Healthcare organizations have a wealth of choices when it comes to choosing quality and safety initiatives. One area that may be overlooked, however, is blood management. Timothy J. Hannon, MD, MBA, chief medical officer and founder of Strategic Healthcare Group and former medical director of St. Vincent Indianapolis Hospital’s blood management program, shares four reasons why hospitals and health systems should consider blood management as a quality and safety improvement initiative, and three steps to get started on one.
Why blood management?
1. High volume. Blood transfusions are a high-volume procedure, making them an ideal target for reducing utilization, according to Dr. Hannon. In 2010, they were the most frequently performed procedure during hospital stays, according to a statistical brief from the Healthcare Cost and Utilization Project, and recent research at Johns Hopkins University found blood transfusions are overutilized, according to a study in Anesthesiology.
In fact, in February the Society of Hospital Medicine included a guideline for blood transfusion as part of the Choosing Wisely campaign, in which professional medical associations identify practices that may be overutilized. In addition, in October 2012, the American Medical Association and The Joint Commission’s co-sponsored National Summit on Overuse focused on five treatments, including blood transfusion.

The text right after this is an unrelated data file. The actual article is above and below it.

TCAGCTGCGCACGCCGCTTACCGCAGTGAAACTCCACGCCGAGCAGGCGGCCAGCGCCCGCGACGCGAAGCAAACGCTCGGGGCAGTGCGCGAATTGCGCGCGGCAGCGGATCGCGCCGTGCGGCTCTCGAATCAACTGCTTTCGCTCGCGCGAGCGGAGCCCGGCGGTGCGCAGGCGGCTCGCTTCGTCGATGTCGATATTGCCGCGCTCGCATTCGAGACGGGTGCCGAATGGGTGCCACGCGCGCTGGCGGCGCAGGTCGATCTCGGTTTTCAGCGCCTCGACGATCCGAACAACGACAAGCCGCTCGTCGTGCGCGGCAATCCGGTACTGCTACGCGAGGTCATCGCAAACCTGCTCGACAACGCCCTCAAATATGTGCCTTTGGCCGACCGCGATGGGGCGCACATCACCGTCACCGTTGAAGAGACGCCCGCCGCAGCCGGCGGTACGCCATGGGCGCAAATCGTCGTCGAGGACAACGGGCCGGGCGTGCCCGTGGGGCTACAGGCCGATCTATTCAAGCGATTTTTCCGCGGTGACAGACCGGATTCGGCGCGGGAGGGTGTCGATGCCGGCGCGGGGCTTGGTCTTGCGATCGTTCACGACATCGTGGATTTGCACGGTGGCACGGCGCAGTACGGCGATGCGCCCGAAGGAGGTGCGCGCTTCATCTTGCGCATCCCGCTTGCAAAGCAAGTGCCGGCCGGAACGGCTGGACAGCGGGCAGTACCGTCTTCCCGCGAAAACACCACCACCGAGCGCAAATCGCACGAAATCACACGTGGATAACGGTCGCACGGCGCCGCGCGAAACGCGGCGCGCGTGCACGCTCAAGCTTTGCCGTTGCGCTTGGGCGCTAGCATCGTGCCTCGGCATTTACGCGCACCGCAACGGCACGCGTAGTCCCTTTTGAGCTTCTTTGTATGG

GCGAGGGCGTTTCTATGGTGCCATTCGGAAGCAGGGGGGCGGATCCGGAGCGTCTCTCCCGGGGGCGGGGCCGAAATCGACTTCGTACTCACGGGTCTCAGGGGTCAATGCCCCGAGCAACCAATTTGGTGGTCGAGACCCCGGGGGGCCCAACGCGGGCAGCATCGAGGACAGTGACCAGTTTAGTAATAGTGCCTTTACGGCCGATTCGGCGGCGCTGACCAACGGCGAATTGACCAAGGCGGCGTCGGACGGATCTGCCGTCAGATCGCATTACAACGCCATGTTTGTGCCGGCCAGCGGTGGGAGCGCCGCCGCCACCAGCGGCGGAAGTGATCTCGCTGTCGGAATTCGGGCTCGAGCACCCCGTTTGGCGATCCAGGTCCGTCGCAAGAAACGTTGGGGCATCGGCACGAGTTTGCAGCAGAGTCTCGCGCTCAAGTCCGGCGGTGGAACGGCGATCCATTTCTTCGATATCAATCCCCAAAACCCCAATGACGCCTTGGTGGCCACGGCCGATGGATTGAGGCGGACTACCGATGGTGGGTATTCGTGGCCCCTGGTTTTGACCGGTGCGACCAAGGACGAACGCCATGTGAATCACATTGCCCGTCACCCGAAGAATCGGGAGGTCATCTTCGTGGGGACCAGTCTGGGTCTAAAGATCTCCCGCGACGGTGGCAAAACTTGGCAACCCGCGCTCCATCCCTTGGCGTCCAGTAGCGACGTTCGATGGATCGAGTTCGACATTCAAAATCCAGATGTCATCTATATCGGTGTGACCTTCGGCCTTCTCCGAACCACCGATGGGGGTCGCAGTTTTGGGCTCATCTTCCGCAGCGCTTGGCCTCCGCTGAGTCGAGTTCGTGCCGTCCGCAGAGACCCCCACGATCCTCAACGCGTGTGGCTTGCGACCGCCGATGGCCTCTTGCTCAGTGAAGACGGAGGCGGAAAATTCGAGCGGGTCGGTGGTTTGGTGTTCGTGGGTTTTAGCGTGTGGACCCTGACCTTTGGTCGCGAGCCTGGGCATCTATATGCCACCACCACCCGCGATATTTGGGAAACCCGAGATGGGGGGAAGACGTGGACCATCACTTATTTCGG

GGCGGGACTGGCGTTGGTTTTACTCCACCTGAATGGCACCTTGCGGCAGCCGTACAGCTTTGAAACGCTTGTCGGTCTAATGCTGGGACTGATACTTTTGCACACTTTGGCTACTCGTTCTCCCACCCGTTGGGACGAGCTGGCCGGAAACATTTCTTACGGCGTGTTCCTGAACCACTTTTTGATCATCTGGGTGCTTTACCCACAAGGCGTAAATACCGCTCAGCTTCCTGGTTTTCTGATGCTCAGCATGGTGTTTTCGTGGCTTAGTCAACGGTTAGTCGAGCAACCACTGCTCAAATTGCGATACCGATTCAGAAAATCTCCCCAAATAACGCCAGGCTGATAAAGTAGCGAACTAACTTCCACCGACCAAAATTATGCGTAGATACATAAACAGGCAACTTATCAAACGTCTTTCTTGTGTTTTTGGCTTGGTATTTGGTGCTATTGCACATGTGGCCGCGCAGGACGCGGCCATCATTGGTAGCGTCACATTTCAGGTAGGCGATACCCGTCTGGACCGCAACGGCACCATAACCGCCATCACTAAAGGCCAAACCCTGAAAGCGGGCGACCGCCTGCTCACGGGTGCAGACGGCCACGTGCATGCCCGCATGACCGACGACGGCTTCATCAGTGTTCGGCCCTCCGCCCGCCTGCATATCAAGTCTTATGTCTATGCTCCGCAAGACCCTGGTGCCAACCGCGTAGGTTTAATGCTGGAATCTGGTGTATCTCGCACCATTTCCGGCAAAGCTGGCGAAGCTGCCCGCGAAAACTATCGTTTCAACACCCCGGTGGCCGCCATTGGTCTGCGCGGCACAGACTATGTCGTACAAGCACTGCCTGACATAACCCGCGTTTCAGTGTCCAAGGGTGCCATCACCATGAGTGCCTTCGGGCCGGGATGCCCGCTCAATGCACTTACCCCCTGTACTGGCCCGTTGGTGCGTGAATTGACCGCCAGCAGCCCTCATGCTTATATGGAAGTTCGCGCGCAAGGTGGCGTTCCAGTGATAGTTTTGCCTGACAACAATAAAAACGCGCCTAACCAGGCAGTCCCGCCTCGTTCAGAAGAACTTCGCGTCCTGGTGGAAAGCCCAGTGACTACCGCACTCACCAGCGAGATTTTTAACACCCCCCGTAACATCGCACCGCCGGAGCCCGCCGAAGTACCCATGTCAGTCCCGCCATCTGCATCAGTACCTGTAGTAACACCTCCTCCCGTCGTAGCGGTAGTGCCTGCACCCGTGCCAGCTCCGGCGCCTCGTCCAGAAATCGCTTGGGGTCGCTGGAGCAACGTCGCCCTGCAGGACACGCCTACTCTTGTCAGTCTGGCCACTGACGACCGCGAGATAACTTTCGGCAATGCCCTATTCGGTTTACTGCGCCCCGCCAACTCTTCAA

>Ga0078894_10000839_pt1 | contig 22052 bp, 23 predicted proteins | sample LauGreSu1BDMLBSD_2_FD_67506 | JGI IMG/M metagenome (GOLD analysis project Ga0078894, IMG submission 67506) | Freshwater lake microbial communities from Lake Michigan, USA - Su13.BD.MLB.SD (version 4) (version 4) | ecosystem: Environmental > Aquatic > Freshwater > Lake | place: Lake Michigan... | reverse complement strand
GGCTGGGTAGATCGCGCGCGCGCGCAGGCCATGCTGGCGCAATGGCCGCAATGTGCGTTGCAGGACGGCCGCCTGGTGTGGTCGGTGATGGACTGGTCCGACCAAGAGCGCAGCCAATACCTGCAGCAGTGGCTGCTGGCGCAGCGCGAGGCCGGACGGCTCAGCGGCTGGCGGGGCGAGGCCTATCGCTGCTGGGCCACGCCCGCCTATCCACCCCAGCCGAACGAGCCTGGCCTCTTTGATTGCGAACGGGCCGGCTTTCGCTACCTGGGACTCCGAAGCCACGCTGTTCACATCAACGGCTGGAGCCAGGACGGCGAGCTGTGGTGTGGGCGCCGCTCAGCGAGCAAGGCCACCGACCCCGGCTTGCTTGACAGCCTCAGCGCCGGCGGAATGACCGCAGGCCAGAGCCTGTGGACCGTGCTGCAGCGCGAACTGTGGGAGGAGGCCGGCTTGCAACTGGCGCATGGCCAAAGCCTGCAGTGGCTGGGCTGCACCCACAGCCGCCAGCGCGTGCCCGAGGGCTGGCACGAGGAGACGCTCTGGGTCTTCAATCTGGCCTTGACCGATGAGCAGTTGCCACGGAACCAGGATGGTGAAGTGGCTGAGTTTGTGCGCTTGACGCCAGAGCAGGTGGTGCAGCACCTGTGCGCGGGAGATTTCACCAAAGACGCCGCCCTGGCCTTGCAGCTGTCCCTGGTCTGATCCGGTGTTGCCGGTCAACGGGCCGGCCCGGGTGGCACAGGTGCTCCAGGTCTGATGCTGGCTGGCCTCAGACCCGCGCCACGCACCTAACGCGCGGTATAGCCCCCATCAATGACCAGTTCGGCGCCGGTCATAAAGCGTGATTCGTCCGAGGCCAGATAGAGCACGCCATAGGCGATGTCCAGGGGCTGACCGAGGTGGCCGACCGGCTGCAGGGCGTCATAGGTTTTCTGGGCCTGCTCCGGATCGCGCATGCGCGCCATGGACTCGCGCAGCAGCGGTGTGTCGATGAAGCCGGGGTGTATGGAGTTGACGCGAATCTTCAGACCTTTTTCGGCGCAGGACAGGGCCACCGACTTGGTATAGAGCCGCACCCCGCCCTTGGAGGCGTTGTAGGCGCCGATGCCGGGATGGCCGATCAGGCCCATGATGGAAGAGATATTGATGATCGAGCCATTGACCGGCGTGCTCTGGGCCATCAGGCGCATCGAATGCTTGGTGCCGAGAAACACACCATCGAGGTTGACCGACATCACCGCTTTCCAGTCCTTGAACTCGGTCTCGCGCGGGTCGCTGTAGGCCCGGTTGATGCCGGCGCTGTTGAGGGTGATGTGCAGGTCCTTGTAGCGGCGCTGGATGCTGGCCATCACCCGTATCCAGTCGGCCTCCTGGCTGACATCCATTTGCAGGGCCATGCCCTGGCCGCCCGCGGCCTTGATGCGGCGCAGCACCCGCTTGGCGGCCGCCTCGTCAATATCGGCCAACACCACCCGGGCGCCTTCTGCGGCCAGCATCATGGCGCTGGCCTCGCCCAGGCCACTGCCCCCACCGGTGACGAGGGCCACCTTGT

2. High risk. Blood transfusions also present a high risk to patients, as they are liquid transplants, causing a stress to the immune system, according to Dr. Hannon. Blood transfusions put patients at an increased risk for infections, such as sepsis and ventilator-acquired pneumonia, he says.
3. High cost. Blood is costly to buy and administer. The average cost of a unit of blood is approximately $200, but the total cost can be close to four times that due to the cost of labor and supplies, according to Dr. Hannon. If an adverse event occurs, the cost can rise to almost eight times the purchase cost, he says.
Reducing blood use can therefore save hospitals a significant amount. In 2001, Dr. Hannon implemented a blood management program at St. Vincent Indianapolis Hospital. Since then, the program has reduced transfusions by more than 30 percent, saving more than $4 million per year.
4. Wide variation. Not only are blood transfusions overused, highly risky and costly, they are also not standardized across physicians, according to Dr. Hannon. “If you look at a number of published studies, there is wide variation in transfusion practice across hospitals for similar patient groups. Within a given hospital, physicians in the same specialty also tend to use blood very variably,” he says.
The full article is located here Becker’s Healthcare